Montauk Day 1
Montauk Day 2

Photos taken with Sony A7 + Summicron-M 35mm f/2.

Montauk: Day 2

Day 2 - Sunday, January 19:

After a quick morning breakfast, J and I drove out to Montauk Point State Park located at "The End" of the southern fork of Long Island on NYS Route 27. Normally there is an $8 parking fee but we found that we could park for free. There were only 7 cars present when we arrived but normally this attraction is packed with tourists during the warm season.

Our primary goal for this visit was the see the lighthouse while letting the dogs explore the park. This state park allowed dogs on its premises as long as they were leashed but do not allow dogs to enter the lighthouse or museum. We were fine with wandering without going inside the buildings. When we arrived, the gates to the museum and lighthouse were closed anyway so we walked the surrounding area for an hour. 

The Montauk Light is a lighthouse that was authorized by the Second United States Congress, under George Washington's presidency term. Construction of the lighthouse was completed in 1796 and today it stands as the fourth oldest working lighthouse in the states. More information can be found on the official website:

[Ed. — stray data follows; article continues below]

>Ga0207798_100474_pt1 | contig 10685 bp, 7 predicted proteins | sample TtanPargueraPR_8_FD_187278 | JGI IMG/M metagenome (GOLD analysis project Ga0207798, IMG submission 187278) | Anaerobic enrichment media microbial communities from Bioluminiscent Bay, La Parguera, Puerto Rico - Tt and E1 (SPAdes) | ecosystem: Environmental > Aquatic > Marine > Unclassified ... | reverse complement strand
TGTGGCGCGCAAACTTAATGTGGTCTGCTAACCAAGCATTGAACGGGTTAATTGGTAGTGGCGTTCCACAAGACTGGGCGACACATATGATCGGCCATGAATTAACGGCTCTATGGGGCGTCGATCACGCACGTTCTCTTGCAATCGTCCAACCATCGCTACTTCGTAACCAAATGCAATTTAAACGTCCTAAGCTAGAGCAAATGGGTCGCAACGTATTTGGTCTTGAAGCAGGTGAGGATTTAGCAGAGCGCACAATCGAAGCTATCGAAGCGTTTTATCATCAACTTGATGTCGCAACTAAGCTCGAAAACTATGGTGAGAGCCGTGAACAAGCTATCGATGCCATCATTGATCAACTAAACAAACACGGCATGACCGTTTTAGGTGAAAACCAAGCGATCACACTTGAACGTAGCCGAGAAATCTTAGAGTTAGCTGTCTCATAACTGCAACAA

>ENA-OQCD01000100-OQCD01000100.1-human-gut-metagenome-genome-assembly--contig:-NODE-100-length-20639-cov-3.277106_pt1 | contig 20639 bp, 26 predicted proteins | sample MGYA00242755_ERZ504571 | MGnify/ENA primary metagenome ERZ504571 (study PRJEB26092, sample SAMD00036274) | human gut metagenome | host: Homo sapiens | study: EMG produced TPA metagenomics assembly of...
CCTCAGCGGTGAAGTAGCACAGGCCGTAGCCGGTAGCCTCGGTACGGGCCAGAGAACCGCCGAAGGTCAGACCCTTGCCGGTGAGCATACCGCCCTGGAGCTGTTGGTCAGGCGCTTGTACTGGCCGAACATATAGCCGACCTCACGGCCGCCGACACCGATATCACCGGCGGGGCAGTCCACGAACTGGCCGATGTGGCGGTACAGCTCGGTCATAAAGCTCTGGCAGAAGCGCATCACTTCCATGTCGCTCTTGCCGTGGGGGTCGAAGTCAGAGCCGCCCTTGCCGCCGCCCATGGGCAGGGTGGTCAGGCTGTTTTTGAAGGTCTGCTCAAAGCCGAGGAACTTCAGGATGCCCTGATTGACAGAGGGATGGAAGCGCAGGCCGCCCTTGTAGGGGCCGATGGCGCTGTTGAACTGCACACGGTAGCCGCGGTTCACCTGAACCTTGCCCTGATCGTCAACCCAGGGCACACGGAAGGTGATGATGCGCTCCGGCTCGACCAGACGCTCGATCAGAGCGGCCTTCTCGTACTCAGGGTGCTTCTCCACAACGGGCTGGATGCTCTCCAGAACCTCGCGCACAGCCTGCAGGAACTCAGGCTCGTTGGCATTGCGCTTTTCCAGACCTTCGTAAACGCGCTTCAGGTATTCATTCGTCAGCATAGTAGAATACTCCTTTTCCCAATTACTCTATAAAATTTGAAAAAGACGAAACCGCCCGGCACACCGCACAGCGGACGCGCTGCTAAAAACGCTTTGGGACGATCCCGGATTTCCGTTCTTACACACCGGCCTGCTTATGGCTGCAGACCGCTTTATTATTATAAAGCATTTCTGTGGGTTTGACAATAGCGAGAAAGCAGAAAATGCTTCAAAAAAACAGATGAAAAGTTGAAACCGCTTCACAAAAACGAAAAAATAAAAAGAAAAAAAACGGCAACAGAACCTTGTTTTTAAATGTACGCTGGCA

After our visit to the lighthouse we took a short 5 minutes drive to Shadmoor State Park. The 99 acre park is named for the shadbush that grow there Inside there is a short 1 mile hike that we walked with some scenic overlooks along the path. The path was well worn and we didn't have any trouble navigating around. Parking is free at this park and leashed dogs are welcomed. More information can be found on this site:

After the hike at Shadmoor State Park, we drove back to the motel and let our Shibas rest while we drove out to East Hampton to wander the town and shop. Upon our return, Shio and Emi were still filled with energy so we took them back out to Kirk Park Beach and they ran themselves silly while the sun set. 

J thought it would be funny to post the sequence of photos he caught of me running up the dunes and falling to successfully reach the top. Instead I tumbled down like a sack of rice two times before hauling myself clumsily over the edge of the dune. Luckily no one else was there to witness this!


We ended the day with a dinner at Swallow East Restaurant (try the short rib ravioli).

In case you missed it, here's the post for our first day in Montauk: Montauk Day 1 

Photos taken with Sony A7 + Summicron-M 35mm f/2.